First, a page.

Suggestions for Note-Taking
(taken from Fairfield University's Dimenna Nyselius Library "Note Taking Tips "
):

  • Write down the citation of your sources. For each source you use, keep track of the bibliographic data--for a journal article, it's the author, article title, journal title, volume and page numbers. For a book, it's the author, title, publication place and date. For an Internet site, it's the author, the title of the web page (if any), the sponsoring organization, the web site address, the date it was last updated, and the date you last looked at it. One handy tip: once you've printed out the article or web site, or copied part of the book, write the complete citation (author, title, etc.) directly on your copy. That way you'll have it once you're ready to do your works cited page.
  • Take careful notes. Distinguish sentences/passages you're quoting directly with *big* quotation marks, or by color- coding them with a highlighter. Be sure to note who you're quoting. And when paraphrasing, highlight or mark those passages to distinguish them from your own ideas--which you can mark by writing or typing the word "ME" next to them.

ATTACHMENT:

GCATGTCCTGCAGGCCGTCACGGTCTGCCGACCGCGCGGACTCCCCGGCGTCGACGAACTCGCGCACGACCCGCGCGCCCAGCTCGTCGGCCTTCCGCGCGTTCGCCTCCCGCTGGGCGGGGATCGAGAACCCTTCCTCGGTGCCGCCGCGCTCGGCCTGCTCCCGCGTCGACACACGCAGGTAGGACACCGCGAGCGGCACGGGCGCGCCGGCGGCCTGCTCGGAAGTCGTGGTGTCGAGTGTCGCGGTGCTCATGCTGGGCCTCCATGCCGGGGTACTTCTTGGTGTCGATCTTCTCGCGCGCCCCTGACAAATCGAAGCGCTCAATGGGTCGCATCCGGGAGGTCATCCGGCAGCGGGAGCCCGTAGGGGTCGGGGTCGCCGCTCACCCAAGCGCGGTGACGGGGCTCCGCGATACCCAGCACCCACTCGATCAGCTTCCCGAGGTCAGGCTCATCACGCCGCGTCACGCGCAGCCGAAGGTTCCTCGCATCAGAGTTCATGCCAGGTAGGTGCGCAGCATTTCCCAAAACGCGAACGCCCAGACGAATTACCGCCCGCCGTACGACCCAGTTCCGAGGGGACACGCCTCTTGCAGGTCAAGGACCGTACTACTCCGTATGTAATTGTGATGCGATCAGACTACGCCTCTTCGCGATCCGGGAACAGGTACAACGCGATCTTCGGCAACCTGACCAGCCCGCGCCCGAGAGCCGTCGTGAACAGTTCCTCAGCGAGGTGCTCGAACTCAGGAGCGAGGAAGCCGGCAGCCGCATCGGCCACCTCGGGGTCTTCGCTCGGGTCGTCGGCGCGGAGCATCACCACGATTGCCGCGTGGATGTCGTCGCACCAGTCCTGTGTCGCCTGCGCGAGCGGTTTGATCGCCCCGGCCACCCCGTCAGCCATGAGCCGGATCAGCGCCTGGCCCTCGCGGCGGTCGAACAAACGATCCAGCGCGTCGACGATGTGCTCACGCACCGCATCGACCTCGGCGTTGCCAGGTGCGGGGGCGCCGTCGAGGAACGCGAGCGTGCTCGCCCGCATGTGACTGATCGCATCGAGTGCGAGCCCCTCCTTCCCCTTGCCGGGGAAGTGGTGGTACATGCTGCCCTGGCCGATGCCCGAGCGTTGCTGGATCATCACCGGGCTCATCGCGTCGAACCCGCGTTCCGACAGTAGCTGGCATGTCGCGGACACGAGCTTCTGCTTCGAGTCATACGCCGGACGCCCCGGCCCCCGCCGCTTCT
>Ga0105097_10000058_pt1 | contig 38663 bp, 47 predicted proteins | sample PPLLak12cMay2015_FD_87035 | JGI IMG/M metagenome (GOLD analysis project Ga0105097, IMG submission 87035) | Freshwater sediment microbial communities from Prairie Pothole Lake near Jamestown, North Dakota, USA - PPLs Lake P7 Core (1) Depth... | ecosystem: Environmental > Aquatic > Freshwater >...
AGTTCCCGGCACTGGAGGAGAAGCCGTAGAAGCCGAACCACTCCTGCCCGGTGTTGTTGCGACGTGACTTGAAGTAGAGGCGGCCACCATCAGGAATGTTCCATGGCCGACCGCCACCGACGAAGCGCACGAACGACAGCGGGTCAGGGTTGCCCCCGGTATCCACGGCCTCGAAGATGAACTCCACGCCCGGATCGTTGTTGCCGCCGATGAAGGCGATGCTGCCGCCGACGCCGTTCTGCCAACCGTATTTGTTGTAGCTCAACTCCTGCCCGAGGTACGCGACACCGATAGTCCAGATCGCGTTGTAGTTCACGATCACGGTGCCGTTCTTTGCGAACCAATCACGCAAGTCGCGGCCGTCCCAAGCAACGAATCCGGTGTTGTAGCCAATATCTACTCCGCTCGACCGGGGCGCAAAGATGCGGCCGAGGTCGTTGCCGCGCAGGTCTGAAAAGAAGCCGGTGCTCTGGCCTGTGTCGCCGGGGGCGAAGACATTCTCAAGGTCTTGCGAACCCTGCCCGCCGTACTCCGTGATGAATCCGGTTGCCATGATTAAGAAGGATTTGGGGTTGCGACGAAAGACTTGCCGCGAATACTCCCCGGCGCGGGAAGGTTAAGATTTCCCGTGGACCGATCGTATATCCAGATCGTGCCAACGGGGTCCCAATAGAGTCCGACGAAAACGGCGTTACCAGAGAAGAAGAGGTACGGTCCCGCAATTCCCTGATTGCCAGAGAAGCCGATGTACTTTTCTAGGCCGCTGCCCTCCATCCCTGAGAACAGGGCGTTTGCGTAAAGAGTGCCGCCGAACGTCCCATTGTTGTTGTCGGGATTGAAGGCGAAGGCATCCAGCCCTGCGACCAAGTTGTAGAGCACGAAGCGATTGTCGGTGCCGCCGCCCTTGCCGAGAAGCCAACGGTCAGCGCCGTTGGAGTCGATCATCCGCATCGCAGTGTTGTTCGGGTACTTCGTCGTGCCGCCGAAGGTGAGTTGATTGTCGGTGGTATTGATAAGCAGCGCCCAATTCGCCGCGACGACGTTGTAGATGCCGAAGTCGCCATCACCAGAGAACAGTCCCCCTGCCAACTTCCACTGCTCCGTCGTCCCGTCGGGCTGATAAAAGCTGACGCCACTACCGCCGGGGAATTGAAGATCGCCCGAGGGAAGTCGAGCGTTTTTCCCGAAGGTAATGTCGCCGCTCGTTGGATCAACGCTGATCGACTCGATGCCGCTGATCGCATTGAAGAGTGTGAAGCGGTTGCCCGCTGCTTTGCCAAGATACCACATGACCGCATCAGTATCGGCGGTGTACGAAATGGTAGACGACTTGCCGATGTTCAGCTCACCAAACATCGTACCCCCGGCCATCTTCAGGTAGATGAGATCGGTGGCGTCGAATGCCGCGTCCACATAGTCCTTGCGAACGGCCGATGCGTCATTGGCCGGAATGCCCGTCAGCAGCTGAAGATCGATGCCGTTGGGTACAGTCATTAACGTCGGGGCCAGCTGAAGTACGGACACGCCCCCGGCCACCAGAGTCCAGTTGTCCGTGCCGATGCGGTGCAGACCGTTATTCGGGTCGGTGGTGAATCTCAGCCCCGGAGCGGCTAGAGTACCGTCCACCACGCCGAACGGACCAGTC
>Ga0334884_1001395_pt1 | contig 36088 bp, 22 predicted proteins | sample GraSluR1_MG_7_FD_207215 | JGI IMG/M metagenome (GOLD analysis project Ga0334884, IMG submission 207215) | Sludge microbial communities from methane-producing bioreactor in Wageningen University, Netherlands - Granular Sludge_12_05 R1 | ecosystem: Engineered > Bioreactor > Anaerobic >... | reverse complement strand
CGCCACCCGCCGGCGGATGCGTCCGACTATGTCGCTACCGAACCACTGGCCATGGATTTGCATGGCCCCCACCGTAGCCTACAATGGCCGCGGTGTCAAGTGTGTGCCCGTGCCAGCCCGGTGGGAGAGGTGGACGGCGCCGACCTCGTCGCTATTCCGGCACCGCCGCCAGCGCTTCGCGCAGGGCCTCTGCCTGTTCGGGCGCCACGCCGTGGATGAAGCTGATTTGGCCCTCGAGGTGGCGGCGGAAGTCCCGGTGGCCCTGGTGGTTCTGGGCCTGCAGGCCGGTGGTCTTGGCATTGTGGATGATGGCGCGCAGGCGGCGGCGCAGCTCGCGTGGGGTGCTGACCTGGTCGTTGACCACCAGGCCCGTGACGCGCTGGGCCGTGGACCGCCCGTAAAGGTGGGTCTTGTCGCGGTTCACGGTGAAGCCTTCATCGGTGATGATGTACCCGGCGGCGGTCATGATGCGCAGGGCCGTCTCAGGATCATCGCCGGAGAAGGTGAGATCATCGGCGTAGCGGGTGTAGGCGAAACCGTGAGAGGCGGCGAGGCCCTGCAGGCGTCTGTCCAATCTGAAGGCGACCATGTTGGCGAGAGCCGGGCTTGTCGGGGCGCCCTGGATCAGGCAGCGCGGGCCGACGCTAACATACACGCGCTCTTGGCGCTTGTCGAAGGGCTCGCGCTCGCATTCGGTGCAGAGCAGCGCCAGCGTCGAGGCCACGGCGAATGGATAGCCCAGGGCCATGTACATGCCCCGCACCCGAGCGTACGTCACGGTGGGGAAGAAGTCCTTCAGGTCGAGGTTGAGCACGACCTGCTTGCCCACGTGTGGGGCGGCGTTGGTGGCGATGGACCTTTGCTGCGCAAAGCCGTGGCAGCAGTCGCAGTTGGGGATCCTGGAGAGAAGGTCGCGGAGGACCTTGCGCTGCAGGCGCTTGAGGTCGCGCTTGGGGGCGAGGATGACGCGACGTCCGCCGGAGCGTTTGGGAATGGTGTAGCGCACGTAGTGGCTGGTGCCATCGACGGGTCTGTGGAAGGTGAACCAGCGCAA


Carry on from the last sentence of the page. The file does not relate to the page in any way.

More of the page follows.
• Keep a research log.On a separate sheet of paper or in a separate document, note the different databases/catalogs/search engines you use when doing research, as well as the combination of terms you use for each source. This will come in handy when you're trying to remember what database you found that perfect article in, and will also come to your defense if you're ever unjustly accused of plagiarism.
  • Don't toss your notestill the semester is over. You never know when you'll need to look back at something, or (worst case scenario) provide proof that you didn't plagiarize.

Useful web sites

End of paper citations

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